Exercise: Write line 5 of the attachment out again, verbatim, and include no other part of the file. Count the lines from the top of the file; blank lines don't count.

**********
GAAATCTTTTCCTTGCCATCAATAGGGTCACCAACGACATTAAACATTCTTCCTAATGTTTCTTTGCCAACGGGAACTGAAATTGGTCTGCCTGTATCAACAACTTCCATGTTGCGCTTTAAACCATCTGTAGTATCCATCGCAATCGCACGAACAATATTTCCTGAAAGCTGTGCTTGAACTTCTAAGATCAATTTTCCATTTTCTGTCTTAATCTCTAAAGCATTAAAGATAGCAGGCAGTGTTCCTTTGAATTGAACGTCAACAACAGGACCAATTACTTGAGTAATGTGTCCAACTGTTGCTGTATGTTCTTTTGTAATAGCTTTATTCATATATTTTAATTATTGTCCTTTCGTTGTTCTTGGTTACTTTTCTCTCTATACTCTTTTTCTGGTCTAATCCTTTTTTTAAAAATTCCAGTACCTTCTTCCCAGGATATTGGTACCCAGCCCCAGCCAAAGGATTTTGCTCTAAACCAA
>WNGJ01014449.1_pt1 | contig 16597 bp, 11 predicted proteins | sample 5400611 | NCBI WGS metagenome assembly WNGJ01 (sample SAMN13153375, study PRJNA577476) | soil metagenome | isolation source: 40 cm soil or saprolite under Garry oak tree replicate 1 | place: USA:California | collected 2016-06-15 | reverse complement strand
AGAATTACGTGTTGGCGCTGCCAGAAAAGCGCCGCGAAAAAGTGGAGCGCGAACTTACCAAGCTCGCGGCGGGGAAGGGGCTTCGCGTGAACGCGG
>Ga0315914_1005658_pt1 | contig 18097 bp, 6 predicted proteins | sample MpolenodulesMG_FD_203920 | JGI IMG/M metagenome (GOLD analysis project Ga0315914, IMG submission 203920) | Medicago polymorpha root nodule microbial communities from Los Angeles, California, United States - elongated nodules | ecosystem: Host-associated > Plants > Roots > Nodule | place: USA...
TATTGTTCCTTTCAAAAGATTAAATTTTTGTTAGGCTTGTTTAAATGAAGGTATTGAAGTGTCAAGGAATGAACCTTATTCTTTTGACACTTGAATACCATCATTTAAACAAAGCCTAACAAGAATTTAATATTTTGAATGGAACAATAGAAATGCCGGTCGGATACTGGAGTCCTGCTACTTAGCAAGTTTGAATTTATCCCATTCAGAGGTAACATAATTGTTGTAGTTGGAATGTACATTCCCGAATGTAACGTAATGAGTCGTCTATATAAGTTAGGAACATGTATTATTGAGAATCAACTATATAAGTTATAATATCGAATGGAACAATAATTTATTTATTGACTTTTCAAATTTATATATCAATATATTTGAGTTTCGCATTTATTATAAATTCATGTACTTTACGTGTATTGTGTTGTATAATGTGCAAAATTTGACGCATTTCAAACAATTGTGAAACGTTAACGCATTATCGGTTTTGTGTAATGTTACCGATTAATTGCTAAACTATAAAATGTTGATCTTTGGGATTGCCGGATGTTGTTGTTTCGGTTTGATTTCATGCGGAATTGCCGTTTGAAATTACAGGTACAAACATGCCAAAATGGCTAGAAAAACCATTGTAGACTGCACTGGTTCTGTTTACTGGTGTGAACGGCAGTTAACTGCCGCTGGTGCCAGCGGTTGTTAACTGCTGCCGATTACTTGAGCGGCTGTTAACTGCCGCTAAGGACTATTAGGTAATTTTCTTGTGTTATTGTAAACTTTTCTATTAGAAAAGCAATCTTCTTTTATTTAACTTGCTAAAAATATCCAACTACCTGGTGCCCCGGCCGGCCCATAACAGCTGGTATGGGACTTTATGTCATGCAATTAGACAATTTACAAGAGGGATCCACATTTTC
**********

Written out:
TATTGTTCCTTTCAAAAGATTAAATTTTTGTTAGGCTTGTTTAAATGAAGGTATTGAAGTGTCAAGGAATGAACCTTATTCTTTTGACACTTGAATACCATCATTTAAACAAAGCCTAACAAGAATTTAATATTTTGAATGGAACAATAGAAATGCCGGTCGGATACTGGAGTCCTGCTACTTAGCAAGTTTGAATTTATCCCATTCAGAGGTAACATAATTGTTGTAGTTGGAATGTACATTCCCGAATGTAACGTAATGAGTCGTCTATATAAGTTAGGAACATGTATTATTGAGAATCAACTATATAAGTTATAATATCGAATGGAACAATAATTTATTTATTGACTTTTCAAATTTATATATCAATATATTTGAGTTTCGCATTTATTATAAATTCATGTACTTTACGTGTATTGTGTTGTATAATGTGCAAAATTTGACGCATTTCAAACAATTGTGAAACGTTAACGCATTATCGGTTTTGTGTAATGTTACCGATTAATTGCTAAACTATAAAATGTTGATCTTTGGGATTGCCGGATGTTGTTGTTTCGGTTTGATTTCATGCGGAATTGCCGTTTGAAATTACAGGTACAAACATGCCAAAATGGCTAGAAAAACCATTGTAGACTGCACTGGTTCTGTTTACTGGTGTGAACGGCAGTTAACTGCCGCTGGTGCCAGCGGTTGTTAACTGCTGCCGATTACTTGAGCGGCTGTTAACTGCCGCTAAGGACTATTAGGTAATTTTCTTGTGTTATTGTAAACTTTTCTATTAGAAAAGCAATCTTCTTTTATTTAACTTGCTAAAAATATCCAACTACCTGGTGCCCCGGCCGGCCCATAACAGCTGGTATGGGACTTTATGTCATGCAATTAGACAATTTACAAGAGGGATCCACATTTTC